Ayotte meets with Obama's Supreme Court nomineeBy DAN TUOHY
New Hampshire Union Leader
April 13. 2016 9:26PM
Sen. Kelly Ayotte’s courtesy meeting with Supreme Court nominee Merrick Garland lasted nearly an hour, and their discussion ranged from judicial philosophy to her opposition to the Senate holding confirmation hearings until “the people weigh in” at the ballot box this November.
Ayotte, a first-term Republican who is up for re-election this fall, said she was upfront with Garland about her views during the 50-minute meeting in her office.
“He certainly acknowledged that he understood my position,” she said in an interview Wednesday with the Union Leader. “It was a cordial and pleasant meeting. I thanked him for his service.”
The two discussed his judicial philosophy, the high court’s role in deciding constitutional questions, and some cases Garland presided over as chief judge of the U.S. Court of Appeals for the District of Columbia.
Ayotte said she carved out time to sit down with Garland out of respect.
Democratic challenger Gov. Maggie Hassan called it a “sham meeting.”
“Senator Ayotte has been clear that she is only meeting with Judge Garland to tell him in person that she won’t even consider his nomination, an act that is disrespectful to Judge Garland’s years of service on the bench,” Hassan said in a statement.
Amidst a heated Senate race, Ayotte’s position has gotten both panned and praised in political ads paid for by independent, outside groups.
Asked about the nomination process with the Senate election as a backdrop, Ayotte replied, “Of course they’re going to play partisan politics with it.”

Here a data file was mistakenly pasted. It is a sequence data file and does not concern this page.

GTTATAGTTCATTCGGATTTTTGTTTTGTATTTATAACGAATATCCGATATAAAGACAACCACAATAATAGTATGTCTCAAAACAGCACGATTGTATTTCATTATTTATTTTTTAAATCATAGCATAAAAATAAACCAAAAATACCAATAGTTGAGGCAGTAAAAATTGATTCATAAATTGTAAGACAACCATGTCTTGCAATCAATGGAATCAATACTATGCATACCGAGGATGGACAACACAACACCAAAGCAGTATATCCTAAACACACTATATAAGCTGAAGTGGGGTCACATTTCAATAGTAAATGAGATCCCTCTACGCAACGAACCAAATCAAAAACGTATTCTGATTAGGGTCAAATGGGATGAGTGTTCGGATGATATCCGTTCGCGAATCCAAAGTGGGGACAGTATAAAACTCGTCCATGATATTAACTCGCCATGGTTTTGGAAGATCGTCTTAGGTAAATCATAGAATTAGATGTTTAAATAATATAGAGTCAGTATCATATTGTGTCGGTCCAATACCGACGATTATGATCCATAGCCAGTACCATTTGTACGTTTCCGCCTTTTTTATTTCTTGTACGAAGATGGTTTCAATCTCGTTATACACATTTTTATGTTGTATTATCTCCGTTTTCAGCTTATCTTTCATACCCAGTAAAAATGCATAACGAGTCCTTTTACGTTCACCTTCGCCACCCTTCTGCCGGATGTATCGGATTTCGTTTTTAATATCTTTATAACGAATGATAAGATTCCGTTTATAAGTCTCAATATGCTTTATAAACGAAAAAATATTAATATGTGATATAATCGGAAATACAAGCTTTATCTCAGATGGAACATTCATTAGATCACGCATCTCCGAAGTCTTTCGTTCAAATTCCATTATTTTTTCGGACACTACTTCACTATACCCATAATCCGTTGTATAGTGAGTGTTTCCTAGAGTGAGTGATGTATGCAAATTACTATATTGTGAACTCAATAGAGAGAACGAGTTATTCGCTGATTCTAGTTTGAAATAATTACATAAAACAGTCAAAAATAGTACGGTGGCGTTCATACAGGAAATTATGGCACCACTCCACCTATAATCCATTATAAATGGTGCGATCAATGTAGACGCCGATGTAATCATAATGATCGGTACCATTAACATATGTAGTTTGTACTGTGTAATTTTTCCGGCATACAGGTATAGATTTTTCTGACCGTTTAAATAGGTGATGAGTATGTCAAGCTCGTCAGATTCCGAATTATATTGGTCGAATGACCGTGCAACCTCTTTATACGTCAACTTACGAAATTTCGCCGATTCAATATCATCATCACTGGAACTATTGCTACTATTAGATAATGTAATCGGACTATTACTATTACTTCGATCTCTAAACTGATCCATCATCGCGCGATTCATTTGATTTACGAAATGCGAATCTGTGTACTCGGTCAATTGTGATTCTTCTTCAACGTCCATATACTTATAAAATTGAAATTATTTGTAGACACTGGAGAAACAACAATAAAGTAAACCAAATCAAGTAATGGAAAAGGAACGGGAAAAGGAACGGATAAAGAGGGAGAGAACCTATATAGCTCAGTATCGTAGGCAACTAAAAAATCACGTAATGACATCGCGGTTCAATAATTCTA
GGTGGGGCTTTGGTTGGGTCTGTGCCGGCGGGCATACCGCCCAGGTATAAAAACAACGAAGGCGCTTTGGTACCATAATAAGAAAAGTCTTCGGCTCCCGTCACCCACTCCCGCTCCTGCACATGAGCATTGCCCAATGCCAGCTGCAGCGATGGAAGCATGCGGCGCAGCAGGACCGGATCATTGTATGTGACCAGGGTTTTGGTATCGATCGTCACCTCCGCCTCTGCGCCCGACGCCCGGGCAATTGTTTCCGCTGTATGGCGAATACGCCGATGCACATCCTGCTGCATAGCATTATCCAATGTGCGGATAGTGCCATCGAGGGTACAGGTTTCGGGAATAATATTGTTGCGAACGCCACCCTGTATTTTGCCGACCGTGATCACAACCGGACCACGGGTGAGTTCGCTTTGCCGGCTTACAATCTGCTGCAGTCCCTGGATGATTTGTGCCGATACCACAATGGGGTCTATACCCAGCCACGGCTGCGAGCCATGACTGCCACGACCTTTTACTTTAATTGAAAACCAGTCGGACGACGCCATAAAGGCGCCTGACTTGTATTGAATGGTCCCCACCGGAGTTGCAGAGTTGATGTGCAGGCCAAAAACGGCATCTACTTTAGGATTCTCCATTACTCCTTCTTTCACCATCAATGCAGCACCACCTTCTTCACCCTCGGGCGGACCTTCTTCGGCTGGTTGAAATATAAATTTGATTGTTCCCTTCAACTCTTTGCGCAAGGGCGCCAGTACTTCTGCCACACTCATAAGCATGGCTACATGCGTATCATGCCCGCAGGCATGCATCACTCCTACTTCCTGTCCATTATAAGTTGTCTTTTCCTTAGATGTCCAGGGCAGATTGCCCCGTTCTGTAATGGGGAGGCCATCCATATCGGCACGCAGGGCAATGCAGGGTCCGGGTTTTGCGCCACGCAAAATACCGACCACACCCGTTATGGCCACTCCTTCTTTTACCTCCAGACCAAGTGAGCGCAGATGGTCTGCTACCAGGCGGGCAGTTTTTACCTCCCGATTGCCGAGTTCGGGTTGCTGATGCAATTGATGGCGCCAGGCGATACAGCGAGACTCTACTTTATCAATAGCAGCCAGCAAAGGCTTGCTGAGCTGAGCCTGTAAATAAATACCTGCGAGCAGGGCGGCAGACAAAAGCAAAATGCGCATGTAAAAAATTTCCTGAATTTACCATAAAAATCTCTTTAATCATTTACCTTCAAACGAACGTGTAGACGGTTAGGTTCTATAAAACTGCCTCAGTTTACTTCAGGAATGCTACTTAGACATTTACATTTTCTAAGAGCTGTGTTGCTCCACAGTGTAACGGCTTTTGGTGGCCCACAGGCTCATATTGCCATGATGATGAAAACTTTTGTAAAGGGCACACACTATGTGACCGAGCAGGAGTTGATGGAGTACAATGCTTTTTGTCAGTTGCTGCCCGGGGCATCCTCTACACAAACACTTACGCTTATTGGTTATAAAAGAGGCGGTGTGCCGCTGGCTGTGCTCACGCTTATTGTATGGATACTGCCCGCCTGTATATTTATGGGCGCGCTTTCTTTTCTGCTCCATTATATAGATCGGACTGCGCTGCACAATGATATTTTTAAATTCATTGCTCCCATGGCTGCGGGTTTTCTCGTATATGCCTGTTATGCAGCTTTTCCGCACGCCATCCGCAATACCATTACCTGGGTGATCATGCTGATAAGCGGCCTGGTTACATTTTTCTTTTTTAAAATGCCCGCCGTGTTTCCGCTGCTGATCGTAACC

U.S. Sen. Jeanne Shaheen, D-NH, is calling for the Senate to have a confirmation hearing on Garland’s nomination.
She has said, “The idea that we should not do this in an election year is just something that’s been made up for partisan reasons.”
Ayotte, in the phone interview, stood her ground on the Senate Republican leadership opposing confirmation hearings.
“The constitution is not unilateral on this decision,” she said. “It says the President shall nominate, but that he may only appoint with the advice and consent of the Senate.”
Americans should have a voice in the nomination process because the justice will have a lifetime appointment, Ayotte said.
“I believe that having the people weigh in in November is the right thing to do, given that we’re in the midst of a vigorous presidential election,” she said.
The vacancy on the U.S. Supreme Court, following the death of Justice Antonin Scalia, looks to continue to be an issue raised in New Hampshire’s vigorous Senate election.
The New Hampshire Democratic Party produced a fake, satirical transcript of Ayotte’s meeting with Garland, which claimed the senator’s position is in lock step with party bosses.
The Judicial Crisis Network, a conservative group, issued a statement saying Ayotte shows “great courage” in standing against President Barack Obama’s choice of a liberal judge.
Shaheen met with Garland last week.
Senate Judiciary Chairman Chuck Grassley, R-Iowa, met with Garland on Tuesday. He remains against holding confirmation hearings.
White House spokseman Keith Maley, director of regional media, called on Ayotte to cast an up or down vote on Garland’s nomination.
“Sen. Ayotte now owes the people of New Hampshire the same opportunity that she had today, to hear directly from Chief Judge Garland on his qualifications for the Supreme Court at a public confirmation hearing,” Maley said in a statement. “In supporting a hearing, followed by casting an up-or-down vote, she will join her Republican colleague in Maine, Sen. Susan Collins, and every one of her New England colleagues, in meeting the basic requirements of the job of a U.S. Senator.”